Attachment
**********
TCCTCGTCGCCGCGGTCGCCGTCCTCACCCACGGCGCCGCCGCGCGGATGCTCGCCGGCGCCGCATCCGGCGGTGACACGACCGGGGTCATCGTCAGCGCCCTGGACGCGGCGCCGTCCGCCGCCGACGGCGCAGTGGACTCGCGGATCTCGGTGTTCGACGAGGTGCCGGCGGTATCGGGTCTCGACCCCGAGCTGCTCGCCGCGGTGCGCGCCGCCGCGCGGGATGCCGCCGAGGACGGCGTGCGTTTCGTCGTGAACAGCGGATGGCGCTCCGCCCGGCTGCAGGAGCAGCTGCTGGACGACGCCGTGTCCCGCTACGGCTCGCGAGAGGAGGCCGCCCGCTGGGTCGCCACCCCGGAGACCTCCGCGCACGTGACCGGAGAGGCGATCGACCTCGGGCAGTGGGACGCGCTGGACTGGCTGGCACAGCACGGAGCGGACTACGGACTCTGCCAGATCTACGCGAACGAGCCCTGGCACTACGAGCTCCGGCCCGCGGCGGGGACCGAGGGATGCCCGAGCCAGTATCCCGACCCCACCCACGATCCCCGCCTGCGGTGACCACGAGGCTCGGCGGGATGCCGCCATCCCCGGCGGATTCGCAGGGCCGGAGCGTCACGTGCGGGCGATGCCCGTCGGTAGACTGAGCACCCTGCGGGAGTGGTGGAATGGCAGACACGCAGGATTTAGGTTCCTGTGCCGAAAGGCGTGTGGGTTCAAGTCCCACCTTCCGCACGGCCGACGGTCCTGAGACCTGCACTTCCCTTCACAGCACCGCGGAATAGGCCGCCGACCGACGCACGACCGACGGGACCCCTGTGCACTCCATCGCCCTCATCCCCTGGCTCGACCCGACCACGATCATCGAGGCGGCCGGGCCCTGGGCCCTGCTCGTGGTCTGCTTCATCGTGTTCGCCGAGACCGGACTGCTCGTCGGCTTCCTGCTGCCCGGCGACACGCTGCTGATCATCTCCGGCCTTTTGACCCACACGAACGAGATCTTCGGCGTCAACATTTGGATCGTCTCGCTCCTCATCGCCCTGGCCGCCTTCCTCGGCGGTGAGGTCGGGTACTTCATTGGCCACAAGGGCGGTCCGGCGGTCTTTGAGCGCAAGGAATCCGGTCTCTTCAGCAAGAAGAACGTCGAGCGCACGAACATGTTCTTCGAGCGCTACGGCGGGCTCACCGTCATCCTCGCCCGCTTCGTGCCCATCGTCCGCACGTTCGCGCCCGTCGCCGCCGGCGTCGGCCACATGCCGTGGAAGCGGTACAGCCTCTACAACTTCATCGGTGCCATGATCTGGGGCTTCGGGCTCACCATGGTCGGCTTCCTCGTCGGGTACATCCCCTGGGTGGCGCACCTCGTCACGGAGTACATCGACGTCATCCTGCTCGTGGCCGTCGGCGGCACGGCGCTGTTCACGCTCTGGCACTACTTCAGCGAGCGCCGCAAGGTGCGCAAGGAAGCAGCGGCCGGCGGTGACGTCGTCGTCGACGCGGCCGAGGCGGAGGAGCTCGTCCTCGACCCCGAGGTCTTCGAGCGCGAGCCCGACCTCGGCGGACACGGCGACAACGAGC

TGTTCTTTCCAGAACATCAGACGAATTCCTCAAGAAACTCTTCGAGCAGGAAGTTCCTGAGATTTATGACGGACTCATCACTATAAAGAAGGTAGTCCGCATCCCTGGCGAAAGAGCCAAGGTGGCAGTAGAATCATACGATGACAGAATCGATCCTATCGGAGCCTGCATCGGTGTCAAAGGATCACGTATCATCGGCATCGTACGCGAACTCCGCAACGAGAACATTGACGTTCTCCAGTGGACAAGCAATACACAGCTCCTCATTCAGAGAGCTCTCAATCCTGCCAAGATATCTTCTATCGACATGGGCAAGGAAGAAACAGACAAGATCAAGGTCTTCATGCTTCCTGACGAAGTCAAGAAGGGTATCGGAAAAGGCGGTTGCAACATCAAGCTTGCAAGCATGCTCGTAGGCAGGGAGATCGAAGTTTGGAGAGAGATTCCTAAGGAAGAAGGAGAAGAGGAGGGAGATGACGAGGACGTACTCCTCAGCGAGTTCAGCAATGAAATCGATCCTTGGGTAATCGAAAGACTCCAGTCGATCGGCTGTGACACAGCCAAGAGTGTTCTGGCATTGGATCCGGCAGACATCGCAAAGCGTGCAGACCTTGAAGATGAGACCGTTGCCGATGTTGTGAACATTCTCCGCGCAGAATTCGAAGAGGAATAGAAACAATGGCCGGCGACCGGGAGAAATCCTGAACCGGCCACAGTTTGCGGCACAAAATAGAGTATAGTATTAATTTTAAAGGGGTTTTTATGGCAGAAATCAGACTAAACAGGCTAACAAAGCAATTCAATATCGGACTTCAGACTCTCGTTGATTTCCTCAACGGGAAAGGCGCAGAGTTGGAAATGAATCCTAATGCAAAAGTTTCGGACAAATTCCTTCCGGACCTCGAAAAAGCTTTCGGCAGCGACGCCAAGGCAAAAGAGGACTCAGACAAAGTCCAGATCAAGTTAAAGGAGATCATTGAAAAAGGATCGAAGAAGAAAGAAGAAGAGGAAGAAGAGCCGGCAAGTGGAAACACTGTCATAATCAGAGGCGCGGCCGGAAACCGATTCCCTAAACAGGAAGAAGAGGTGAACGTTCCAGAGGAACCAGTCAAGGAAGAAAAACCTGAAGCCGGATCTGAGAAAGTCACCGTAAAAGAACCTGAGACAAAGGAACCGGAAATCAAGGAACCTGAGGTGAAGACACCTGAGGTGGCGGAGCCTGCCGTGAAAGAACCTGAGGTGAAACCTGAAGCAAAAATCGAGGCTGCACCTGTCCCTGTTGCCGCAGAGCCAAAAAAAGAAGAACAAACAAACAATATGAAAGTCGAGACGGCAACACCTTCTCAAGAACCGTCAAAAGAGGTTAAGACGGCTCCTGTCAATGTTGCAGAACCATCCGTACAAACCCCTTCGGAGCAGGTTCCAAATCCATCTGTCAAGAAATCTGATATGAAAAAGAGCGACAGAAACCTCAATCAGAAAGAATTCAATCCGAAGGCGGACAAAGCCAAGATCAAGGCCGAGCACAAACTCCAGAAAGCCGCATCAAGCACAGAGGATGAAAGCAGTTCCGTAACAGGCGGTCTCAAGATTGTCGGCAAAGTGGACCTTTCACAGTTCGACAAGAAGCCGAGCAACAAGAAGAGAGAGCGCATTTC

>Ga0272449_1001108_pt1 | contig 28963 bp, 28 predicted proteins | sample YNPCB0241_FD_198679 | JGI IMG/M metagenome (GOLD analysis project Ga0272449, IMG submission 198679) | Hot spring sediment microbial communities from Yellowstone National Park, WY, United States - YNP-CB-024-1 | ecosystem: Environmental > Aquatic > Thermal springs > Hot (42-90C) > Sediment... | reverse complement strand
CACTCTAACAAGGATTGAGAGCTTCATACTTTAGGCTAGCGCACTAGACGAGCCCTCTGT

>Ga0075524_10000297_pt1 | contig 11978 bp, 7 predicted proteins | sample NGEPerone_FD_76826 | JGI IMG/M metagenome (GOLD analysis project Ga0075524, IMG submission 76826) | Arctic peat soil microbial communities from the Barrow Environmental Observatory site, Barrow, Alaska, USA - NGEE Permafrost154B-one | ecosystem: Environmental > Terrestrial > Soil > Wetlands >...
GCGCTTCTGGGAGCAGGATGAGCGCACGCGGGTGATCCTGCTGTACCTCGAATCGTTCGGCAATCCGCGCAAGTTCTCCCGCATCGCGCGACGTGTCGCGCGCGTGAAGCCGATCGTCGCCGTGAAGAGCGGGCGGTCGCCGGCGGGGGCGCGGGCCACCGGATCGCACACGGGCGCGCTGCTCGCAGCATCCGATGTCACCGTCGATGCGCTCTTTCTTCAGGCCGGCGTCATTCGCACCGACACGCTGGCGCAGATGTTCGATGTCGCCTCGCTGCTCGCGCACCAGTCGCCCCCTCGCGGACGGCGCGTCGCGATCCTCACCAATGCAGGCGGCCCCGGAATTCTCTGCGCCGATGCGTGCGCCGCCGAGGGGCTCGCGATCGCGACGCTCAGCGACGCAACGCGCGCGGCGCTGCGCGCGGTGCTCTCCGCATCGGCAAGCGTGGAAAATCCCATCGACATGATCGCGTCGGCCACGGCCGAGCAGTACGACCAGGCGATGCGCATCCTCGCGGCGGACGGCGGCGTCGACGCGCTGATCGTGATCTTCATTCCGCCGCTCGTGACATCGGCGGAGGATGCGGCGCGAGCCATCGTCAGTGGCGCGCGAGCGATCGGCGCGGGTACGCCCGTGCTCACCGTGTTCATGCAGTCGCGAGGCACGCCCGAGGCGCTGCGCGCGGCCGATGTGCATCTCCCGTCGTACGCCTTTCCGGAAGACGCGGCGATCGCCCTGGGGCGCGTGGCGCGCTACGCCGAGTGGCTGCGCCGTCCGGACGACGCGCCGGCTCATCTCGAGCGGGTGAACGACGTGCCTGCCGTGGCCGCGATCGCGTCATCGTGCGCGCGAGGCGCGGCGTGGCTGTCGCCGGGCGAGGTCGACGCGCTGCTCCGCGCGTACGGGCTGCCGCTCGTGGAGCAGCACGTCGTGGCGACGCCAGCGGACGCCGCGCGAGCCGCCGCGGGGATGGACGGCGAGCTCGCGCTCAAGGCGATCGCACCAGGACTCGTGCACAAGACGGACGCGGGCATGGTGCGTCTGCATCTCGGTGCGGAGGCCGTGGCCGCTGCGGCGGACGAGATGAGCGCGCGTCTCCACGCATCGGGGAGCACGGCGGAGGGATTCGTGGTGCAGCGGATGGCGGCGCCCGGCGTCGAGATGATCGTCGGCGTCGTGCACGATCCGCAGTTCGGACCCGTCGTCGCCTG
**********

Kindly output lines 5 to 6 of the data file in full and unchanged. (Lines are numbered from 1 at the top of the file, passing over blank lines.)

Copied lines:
>Ga0075524_10000297_pt1 | contig 11978 bp, 7 predicted proteins | sample NGEPerone_FD_76826 | JGI IMG/M metagenome (GOLD analysis project Ga0075524, IMG submission 76826) | Arctic peat soil microbial communities from the Barrow Environmental Observatory site, Barrow, Alaska, USA - NGEE Permafrost154B-one | ecosystem: Environmental > Terrestrial > Soil > Wetlands >...
GCGCTTCTGGGAGCAGGATGAGCGCACGCGGGTGATCCTGCTGTACCTCGAATCGTTCGGCAATCCGCGCAAGTTCTCCCGCATCGCGCGACGTGTCGCGCGCGTGAAGCCGATCGTCGCCGTGAAGAGCGGGCGGTCGCCGGCGGGGGCGCGGGCCACCGGATCGCACACGGGCGCGCTGCTCGCAGCATCCGATGTCACCGTCGATGCGCTCTTTCTTCAGGCCGGCGTCATTCGCACCGACACGCTGGCGCAGATGTTCGATGTCGCCTCGCTGCTCGCGCACCAGTCGCCCCCTCGCGGACGGCGCGTCGCGATCCTCACCAATGCAGGCGGCCCCGGAATTCTCTGCGCCGATGCGTGCGCCGCCGAGGGGCTCGCGATCGCGACGCTCAGCGACGCAACGCGCGCGGCGCTGCGCGCGGTGCTCTCCGCATCGGCAAGCGTGGAAAATCCCATCGACATGATCGCGTCGGCCACGGCCGAGCAGTACGACCAGGCGATGCGCATCCTCGCGGCGGACGGCGGCGTCGACGCGCTGATCGTGATCTTCATTCCGCCGCTCGTGACATCGGCGGAGGATGCGGCGCGAGCCATCGTCAGTGGCGCGCGAGCGATCGGCGCGGGTACGCCCGTGCTCACCGTGTTCATGCAGTCGCGAGGCACGCCCGAGGCGCTGCGCGCGGCCGATGTGCATCTCCCGTCGTACGCCTTTCCGGAAGACGCGGCGATCGCCCTGGGGCGCGTGGCGCGCTACGCCGAGTGGCTGCGCCGTCCGGACGACGCGCCGGCTCATCTCGAGCGGGTGAACGACGTGCCTGCCGTGGCCGCGATCGCGTCATCGTGCGCGCGAGGCGCGGCGTGGCTGTCGCCGGGCGAGGTCGACGCGCTGCTCCGCGCGTACGGGCTGCCGCTCGTGGAGCAGCACGTCGTGGCGACGCCAGCGGACGCCGCGCGAGCCGCCGCGGGGATGGACGGCGAGCTCGCGCTCAAGGCGATCGCACCAGGACTCGTGCACAAGACGGACGCGGGCATGGTGCGTCTGCATCTCGGTGCGGAGGCCGTGGCCGCTGCGGCGGACGAGATGAGCGCGCGTCTCCACGCATCGGGGAGCACGGCGGAGGGATTCGTGGTGCAGCGGATGGCGGCGCCCGGCGTCGAGATGATCGTCGGCGTCGTGCACGATCCGCAGTTCGGACCCGTCGTCGCCTG